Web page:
Gershon Simon has written one poem in his life.

Last summer, when protests occurred across the United States in response to the death of George Floyd, an unarmed Black man who lost consciousness when a Minneapolis police officer knelt on his neck for several minutes, Simon expressed his thoughts in “Why Can’t I?”

 If a white man can run, why can’t I?

If a white man can protest in rage untouched, why can’t I?

If a white man can get recognition, why can’t I?

If a white man can resist arrest unharmed, why can’t I?

If a white man is innocent till proven guilty, why can’t I?

If a white man can walk away unarmed, why can’t I?

If a white man’s privileged, why can’t I?

If a white man is free, why can’t I?

If the white man’s ALIVE, why must I DIE?

“After all that happened with George Floyd, it kind of felt like the world was on fire, honestly,” Simon said.

“Everybody was feeling some type of way about it. That’s all you saw on social media when you got on your phone – more and more videos, more and more posts about it.

“That’s kind of what gave me the idea. I was like, ‘Everyone else is talking about it, so I might as well do something for my town to let them know that somebody cares.’ ” 

‘People love it’ 

He printed out 500 copies and has been handing them out to people.

The poem also previously appeared in The Tribune-Democrat.

The response has been almost all positive.

“People love it,” Simon said. “People love it. But then there’s those people that don’t like it. That’s with everything in life. There’s always going to be somebody that tries to downgrade you.”

Reacting to Floyd’s death is now part of the coming of age for Simon, an 18-year-old recent Greater Johnstown High School graduate who is studying criminal justice at Penn State Altoona, and all young Black men in the United States.

Along with writing the poem, Simon attended a Black Lives Matter demonstration in Johnstown during the immediate aftermath of the Floyd incident.

“It honestly just felt good just to know that we were doing something like that in my town where I grew up at and that we had the capability of doing it,” Simon said. “It was good to see a lot of people that I knew out there. Everyone that was out there I pretty much knew. It was good. And I was even seeing people that I didn’t know, so that’s how you know it really meant something to everybody in the town.” 

Police story: ‘Two sides’ 

Floyd’s death raised further concerns with Simon about what he considers to be inequities in the justice system.

“Right now, I feel like the criminal justice system is a little corrupt, because there’s two sides to it when it comes to race, I feel like,” Simon said.

“When you’re Black, it’s a completely different thing than if you’re a Caucasian person. It’s completely different. Everyone can see it.”

But, locally, he thinks relations between the Black community and Johnstown Police Department are good overall.

“I feel like, even with the local authorities and stuff like that, those cops, they’re cool with everyone in the town, as far as I know, because the town is so small,” Simon said. “You see those cops that are coming to the basketball games and going to every school’s basketball games. You see them around the town in Johnstown. You’ll see them in Westmont. You see those cops and stuff everywhere just because of how small Johnstown is.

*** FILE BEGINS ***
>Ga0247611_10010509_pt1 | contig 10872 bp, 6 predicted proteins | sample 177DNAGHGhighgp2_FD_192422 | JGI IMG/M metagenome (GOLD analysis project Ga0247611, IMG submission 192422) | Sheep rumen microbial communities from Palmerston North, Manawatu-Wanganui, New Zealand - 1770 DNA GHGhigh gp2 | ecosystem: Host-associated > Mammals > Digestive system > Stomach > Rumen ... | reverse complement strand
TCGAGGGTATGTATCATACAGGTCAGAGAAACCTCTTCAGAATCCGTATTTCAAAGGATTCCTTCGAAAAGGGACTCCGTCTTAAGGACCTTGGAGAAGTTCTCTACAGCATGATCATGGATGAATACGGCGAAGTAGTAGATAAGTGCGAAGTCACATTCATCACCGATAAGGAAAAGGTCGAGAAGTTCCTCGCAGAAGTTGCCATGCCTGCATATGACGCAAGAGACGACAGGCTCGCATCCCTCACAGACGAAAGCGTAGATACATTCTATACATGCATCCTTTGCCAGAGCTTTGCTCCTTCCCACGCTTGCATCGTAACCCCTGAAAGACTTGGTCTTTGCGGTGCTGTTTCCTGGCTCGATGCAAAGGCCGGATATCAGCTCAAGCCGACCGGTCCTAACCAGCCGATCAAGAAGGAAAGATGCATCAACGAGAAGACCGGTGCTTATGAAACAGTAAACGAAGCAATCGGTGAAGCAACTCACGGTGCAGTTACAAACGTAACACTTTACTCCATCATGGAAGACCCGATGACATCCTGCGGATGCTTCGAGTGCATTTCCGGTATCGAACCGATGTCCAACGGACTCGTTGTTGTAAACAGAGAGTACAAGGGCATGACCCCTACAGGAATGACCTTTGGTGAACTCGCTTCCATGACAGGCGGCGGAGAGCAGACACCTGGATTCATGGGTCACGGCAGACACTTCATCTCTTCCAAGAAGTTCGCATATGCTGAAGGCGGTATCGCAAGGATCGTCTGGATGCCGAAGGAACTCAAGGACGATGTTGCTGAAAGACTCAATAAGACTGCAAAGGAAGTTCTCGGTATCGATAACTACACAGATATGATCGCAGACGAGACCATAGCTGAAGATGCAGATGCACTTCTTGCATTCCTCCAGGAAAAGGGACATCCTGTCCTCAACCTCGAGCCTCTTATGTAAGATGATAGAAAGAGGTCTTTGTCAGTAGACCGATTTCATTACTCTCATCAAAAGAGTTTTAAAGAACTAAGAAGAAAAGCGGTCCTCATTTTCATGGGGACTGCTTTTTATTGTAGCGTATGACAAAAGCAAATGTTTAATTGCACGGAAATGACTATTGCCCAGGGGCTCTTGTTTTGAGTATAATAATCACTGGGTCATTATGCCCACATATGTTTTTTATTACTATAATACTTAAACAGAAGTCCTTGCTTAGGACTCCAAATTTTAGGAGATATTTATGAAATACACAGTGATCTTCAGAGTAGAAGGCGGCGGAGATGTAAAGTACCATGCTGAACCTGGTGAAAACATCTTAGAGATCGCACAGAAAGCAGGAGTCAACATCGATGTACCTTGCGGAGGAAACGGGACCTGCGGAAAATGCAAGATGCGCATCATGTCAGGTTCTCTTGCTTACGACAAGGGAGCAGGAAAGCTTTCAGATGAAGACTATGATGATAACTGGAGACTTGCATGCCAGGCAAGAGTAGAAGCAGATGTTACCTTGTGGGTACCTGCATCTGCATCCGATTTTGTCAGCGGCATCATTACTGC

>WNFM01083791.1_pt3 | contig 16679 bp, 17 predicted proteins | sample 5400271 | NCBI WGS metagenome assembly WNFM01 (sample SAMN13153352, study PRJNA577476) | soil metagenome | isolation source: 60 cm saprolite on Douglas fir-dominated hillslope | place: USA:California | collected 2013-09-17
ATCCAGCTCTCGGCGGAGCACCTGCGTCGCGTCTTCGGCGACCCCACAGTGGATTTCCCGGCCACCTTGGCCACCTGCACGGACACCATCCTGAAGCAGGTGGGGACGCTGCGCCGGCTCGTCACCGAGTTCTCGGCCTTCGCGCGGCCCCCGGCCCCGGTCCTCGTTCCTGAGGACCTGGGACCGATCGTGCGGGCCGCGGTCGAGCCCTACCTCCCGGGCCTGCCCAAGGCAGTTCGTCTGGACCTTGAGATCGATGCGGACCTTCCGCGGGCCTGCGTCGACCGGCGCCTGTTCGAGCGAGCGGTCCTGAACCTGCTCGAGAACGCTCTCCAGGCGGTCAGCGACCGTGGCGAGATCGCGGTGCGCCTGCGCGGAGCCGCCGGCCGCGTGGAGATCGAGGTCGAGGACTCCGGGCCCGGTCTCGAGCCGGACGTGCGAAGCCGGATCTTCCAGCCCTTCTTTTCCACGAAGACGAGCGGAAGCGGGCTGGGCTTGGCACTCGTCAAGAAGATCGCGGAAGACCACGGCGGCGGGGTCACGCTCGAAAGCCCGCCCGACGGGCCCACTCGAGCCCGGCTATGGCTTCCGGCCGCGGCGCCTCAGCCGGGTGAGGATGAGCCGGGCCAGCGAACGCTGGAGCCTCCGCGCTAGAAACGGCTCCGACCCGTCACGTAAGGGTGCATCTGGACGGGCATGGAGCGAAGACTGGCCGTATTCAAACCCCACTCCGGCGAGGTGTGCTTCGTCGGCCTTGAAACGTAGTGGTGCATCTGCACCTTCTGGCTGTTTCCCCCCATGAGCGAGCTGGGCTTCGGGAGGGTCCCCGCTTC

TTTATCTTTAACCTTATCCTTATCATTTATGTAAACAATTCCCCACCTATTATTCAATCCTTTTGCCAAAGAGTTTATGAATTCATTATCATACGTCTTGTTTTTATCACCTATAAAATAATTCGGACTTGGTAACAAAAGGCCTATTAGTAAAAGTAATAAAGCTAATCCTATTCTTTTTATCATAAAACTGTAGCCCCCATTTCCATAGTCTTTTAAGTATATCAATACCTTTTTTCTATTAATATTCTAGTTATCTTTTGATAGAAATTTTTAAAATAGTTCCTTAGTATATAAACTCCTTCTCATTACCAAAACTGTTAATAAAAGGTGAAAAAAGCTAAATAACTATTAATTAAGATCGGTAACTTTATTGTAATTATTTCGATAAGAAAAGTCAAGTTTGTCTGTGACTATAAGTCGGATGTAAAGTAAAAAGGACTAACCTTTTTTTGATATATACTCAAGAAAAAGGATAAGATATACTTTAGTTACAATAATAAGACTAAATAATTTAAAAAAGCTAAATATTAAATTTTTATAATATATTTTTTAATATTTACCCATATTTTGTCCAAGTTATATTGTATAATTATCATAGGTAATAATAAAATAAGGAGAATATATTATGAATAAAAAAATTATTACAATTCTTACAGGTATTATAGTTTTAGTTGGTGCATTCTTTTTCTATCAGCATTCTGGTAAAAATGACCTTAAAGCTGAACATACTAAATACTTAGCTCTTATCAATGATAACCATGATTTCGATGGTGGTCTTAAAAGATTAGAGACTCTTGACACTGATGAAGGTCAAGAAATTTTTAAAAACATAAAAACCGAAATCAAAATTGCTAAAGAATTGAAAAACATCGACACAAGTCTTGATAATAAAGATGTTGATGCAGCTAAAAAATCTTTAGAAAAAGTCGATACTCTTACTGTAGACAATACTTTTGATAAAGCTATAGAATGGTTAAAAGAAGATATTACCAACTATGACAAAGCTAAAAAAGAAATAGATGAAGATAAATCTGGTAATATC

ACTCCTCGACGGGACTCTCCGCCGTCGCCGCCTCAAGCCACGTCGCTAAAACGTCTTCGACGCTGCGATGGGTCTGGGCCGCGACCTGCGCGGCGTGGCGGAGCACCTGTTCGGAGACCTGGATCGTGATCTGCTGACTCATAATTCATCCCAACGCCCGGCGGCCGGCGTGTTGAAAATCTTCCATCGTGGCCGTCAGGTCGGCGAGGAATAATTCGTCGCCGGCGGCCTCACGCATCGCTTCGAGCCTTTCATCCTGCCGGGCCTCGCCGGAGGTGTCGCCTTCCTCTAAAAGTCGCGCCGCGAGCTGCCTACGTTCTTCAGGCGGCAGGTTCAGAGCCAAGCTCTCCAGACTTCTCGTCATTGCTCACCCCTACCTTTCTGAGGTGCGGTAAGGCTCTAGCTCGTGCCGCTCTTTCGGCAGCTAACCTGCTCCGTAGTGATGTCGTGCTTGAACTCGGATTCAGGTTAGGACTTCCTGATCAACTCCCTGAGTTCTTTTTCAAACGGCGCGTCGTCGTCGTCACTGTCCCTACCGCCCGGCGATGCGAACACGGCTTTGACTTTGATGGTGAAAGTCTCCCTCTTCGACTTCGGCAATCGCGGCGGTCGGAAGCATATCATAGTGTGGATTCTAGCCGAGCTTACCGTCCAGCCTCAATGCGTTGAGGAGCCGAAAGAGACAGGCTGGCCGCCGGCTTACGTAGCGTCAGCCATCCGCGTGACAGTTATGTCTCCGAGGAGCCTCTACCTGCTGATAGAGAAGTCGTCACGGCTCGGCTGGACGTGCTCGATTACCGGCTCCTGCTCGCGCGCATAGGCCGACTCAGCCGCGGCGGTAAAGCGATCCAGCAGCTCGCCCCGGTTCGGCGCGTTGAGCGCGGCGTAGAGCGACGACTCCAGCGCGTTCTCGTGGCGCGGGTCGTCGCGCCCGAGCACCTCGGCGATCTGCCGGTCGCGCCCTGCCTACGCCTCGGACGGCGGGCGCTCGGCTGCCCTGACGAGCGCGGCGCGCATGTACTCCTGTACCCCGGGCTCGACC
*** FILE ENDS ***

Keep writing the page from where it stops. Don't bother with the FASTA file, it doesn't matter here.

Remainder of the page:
“That’s why I feel like it’s better in Johnstown because it’s not a big town.”

He also points to the daily presence of a school resource officer at Greater Johnstown as a way for relationships to develop between law enforcement and the students who then become adults in the community.

For years, Officer Chad Miller served in that role before becoming a captain and now interim chief of the JPD.

“Officer Miller, everybody knows him,” Simon said. “If you went to Johnstown, you definitely know Officer Miller.

“He’s always been a chill, cool type of dude. He never gave anyone problems. He would swing through on random school days and spend a day at the school and just be with the kids. That’s what kind of officer he is. I like Officer Miller.” 

‘Passionate and focused’ 

Miller called Simon “a great kid.”

“He was always a respectful kid,” Miller said. “He is passionate and focused and will be a great leader in the Johnstown community in the future.”

Simon also speaks highly about his uncle, Geroy Simon, and Greater Johnstown boys’ basketball head coach Ryan Durham.

Geroy Simon is one of the area’s most accomplished athletes ever, having been inducted into the Canadian Football Hall of Fame in 2017 as an all-time great receiver and a two-time Grey Cup champion.

“I’ve definitely been looking up to him for a while,” his nephew said.

Gershon Simon was a key player on Greater Johnstown’s basketball team in 2020, hitting a clutch late basket in a win over Bishop Guilfoyle Catholic in the Laurel Highlands Athletic Conference title game, and scoring 10 points in a District 6, Class 5A championship game win over Hollidaysburg Area.

Simon called Coach Durham a leader who “always had a voice.”

“He just carries himself like very, very, very respectfully,” Simon said. “He respects everyone around him and himself. He always puts you before him. That’s kind of how I’m shaping myself to be. I always want to put everyone else before me. That’s how my coach was, so I’ve always looked up to him for that.”

Dave Sutor is a reporter for The Tribune-Democrat. He can be reached at (814) 532-5056. Follow him on Twitter @Dave_Sutor.

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